Orthodox canon law is not static, but dynamic. This means that it is not fixed or immutable, but evolving and developing. Orthodox canon law is not bound by the past, but open to the future. Orthodox canon law is not indifferent to the changing world, but responsive to its challenges and opportunities. Orthodox canon law recognizes the principle of akribeia (accuracy), which calls for the revision or renewal of the law in light of new circumstances or insights. Orthodox canon law is not isolated from other sources of knowledge and wisdom, but in dialogue with them.
Major collections of Orthodox canon law
Although Orthodox canon law is uncodified, there have been several attempts to compile and organize its sources into more accessible and manageable collections. Some of these collections have gained wide acceptance and authority in the Orthodox Church, while others have remained more limited or controversial. Here are some of the major collections of Orthodox canon law:
The Rudder (Greek: Pedalion; literally: "rudder") is a compilation of canons from various sources that was made by St. Nicodemus of the Holy Mountain in 1800. It includes 85 canons attributed to the Apostles, 318 canons from seven ecumenical councils, 102 canons from nine local councils, 17 canons from six fathers of the Church, and one imperial decree. It also contains extensive commentaries and interpretations by St. Nicodemus himself and by earlier canonical experts such as John Zonaras, Theodore Balsamon, Matthew Blastares, and Alexios Aristenos. The Rudder is considered by many as the most authoritative and comprehensive collection of Orthodox canon law, although it has been criticized by some for being too conservative or outdated.
The Syntagma (Greek: Syntagma; literally: "arrangement") is a collection of canons from various sources that was made by Matthew Blastares in 1335. It includes 24 titles (chapters) that deal with various topics related to Church life and organization. Each title contains a summary of the relevant canons from different sources, followed by a commentary and explanation by Blastares himself. The Syntagma is considered by many as the most systematic and comprehensive collection of Orthodox canon law, although it has been criticized by some for being too liberal or innovative.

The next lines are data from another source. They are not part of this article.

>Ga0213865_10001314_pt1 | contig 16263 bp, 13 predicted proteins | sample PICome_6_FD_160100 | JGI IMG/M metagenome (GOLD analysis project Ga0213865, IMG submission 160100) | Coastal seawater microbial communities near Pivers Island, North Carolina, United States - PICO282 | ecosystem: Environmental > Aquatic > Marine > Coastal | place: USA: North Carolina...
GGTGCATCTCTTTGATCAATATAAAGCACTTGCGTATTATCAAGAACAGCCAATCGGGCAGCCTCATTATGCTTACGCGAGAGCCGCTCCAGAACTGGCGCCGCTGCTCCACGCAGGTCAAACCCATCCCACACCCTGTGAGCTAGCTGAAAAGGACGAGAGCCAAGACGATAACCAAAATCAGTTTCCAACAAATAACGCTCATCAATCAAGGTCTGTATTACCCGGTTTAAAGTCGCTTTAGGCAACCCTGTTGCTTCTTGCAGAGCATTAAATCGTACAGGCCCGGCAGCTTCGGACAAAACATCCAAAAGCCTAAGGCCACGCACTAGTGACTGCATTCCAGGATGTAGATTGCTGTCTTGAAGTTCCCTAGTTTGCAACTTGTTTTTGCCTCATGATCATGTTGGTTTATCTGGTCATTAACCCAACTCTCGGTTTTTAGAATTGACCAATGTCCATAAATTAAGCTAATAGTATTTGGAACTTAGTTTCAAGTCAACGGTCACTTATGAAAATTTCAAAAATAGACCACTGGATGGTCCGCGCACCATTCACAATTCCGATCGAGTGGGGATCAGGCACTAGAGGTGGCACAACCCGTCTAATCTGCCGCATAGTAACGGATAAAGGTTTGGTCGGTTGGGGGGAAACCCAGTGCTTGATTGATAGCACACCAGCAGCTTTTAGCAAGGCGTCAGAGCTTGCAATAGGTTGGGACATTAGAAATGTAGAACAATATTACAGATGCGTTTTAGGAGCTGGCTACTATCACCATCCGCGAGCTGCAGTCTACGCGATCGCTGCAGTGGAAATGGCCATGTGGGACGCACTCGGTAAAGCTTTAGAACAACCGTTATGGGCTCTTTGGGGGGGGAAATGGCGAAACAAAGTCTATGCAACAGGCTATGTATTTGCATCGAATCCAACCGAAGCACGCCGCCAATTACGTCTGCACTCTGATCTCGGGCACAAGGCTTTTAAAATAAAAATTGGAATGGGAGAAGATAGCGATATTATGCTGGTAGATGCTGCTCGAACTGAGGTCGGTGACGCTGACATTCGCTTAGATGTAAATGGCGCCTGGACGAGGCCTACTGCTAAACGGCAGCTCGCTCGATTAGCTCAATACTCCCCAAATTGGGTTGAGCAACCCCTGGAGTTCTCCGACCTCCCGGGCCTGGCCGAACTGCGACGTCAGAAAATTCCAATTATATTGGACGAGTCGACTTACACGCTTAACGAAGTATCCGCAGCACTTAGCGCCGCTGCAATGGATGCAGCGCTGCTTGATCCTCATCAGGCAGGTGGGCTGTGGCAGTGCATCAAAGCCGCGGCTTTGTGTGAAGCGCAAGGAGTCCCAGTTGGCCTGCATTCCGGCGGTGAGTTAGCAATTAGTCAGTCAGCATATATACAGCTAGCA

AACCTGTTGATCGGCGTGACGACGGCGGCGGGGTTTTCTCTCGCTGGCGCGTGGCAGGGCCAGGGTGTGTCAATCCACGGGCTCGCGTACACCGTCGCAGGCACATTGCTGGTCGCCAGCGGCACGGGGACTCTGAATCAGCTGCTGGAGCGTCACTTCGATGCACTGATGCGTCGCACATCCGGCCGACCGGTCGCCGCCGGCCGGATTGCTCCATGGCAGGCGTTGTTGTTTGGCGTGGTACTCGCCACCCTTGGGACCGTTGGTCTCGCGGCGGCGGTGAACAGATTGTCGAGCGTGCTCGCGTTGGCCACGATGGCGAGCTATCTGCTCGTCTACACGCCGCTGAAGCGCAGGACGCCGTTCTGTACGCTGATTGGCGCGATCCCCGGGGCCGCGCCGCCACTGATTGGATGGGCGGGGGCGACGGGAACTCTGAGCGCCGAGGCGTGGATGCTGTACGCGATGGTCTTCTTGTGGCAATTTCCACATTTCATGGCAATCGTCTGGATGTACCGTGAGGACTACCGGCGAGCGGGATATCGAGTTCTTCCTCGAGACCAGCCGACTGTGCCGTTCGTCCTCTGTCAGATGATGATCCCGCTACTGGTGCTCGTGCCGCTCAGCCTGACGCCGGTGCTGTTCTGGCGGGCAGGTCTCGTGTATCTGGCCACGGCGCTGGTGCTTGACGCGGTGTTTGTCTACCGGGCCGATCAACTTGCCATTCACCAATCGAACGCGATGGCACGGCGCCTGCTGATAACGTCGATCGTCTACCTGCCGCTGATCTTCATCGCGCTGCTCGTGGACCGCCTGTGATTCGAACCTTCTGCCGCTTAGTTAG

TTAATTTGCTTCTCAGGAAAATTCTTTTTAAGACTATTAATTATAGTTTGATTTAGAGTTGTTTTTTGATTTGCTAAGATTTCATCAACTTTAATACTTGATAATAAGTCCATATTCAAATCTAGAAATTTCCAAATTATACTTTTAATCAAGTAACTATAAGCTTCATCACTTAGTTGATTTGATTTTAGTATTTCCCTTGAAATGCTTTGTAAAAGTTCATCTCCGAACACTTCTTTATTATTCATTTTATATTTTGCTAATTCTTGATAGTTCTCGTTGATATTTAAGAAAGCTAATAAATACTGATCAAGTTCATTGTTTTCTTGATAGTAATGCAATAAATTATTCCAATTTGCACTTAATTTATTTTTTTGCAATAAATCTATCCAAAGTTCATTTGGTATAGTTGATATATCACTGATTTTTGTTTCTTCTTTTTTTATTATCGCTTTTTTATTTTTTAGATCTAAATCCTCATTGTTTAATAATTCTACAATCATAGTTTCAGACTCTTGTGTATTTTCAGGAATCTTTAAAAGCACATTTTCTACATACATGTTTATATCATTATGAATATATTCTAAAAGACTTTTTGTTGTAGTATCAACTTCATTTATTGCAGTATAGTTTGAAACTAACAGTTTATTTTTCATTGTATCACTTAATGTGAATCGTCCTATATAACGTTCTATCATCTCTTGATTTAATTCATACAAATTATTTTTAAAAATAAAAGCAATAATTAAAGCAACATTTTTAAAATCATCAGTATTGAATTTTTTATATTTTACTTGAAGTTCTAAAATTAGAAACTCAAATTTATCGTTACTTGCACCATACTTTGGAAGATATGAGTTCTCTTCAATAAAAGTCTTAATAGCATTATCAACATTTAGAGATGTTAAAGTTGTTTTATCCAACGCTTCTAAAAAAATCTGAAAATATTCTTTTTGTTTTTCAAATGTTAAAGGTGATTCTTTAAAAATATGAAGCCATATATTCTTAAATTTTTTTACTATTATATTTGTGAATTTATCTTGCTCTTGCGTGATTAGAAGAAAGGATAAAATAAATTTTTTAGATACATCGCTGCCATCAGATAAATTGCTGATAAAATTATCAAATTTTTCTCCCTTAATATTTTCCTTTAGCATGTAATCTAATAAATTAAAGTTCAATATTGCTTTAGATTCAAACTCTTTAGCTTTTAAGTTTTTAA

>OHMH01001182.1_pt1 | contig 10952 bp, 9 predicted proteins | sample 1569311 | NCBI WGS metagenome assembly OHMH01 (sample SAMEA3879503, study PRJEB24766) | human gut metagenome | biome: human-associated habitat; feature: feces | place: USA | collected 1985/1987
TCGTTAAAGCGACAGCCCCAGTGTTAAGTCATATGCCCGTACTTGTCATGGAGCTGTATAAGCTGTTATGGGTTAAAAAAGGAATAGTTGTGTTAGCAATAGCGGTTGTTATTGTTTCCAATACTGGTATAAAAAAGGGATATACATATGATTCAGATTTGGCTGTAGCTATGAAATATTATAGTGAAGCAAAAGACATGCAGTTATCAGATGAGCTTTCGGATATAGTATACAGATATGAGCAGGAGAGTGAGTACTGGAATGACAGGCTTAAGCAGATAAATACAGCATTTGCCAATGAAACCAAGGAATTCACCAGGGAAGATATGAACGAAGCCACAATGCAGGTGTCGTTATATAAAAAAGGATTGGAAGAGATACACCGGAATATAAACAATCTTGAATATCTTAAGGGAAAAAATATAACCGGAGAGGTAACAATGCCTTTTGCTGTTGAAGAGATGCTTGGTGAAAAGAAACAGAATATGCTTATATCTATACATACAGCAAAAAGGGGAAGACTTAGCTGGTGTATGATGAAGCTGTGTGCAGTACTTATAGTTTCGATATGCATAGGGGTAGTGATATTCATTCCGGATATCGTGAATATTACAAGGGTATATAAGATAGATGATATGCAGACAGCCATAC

Challenges and prospects of Orthodox canon law
Orthodox canon law faces several challenges and prospects in the modern world. Some of these are:
Orthodox canon law plays an important role in the ecumenical dialogue and cooperation with other Christian churches and communities, especially those that share a common heritage of the first millennium. Orthodox canon law can provide a basis for mutual understanding and recognition, as well as for addressing issues of ecclesiology, sacraments, ministry, and discipline. Orthodox canon law can also benefit from the insights and experiences of other churches and traditions, as well as from the developments and reforms that have taken place in their canonical legislation.
Orthodox canon law also faces the challenge of responding to the modern issues and questions that arise in the Church and society, such as those related to human rights, bioethics, ecology, social justice, ecumenism, interreligious dialogue, globalization, secularization, and pluralism. Orthodox canon law needs to find ways to apply its principles and values to these new situations and circumstances, without compromising its identity and integrity. Orthodox canon law also needs to find ways to communicate its message and relevance to the contemporary world, without losing its authenticity and depth.
Orthodox canon law also has the prospect of undergoing a process of canonical renewal and development, which would involve revising or updating some of its sources and collections, harmonizing or reconciling some of its contradictions or inconsistencies, codifying or systematizing some of its rules and regulations, and creating or adopting some new canons or legislations. Such a process would require the collaboration and consultation of all the autocephalous and autonomous churches in the Orthodox communion, as well as the participation and contribution of all the clergy and laity in the Orthodox Church.
In conclusion, Orthodox canon law is a rich and diverse tradition of ecclesiastical legislation that reflects the doctrine and spirituality of the Eastern Orthodox Church. It has three main sources: the Bible, Church legislations, and ecclesiastical customs. It has four main characteristics: it is uncodified, corrective, pastoral, and dynamic. It has several major collections: the Rudder, the Nomocanon, and the Syntagma. It faces several challenges and prospects: ecumenical dialogue, modern issues, and canonical renewal. If you want to learn more about Orthodox canon law, you can download some reference books as pdf files from these links:
What is a nomocanon?
A nomocanon is a collection of ecclesiastical law that contains both canon law proper and civil legislation impacting the Church.
What are the three sources of Orthodox canon law?
The three sources of Orthodox canon law are the Bible, Church legislations, and ecclesiastical customs.
What are the four characteristics of Orthodox canon law?
The four characteristics of Orthodox canon law are that it is uncodified, corrective, pastoral, and dynamic.
What are the major collections of Orthodox canon law?
The major collections of Orthodox canon law are the Rudder, the Nomocanon, and the Syntagma.
What are some of the challenges and prospects of Orthodox canon law?
Some of the challenges and prospects of Orthodox canon law are ecumenical dialogue, modern issues, and canonical renewal.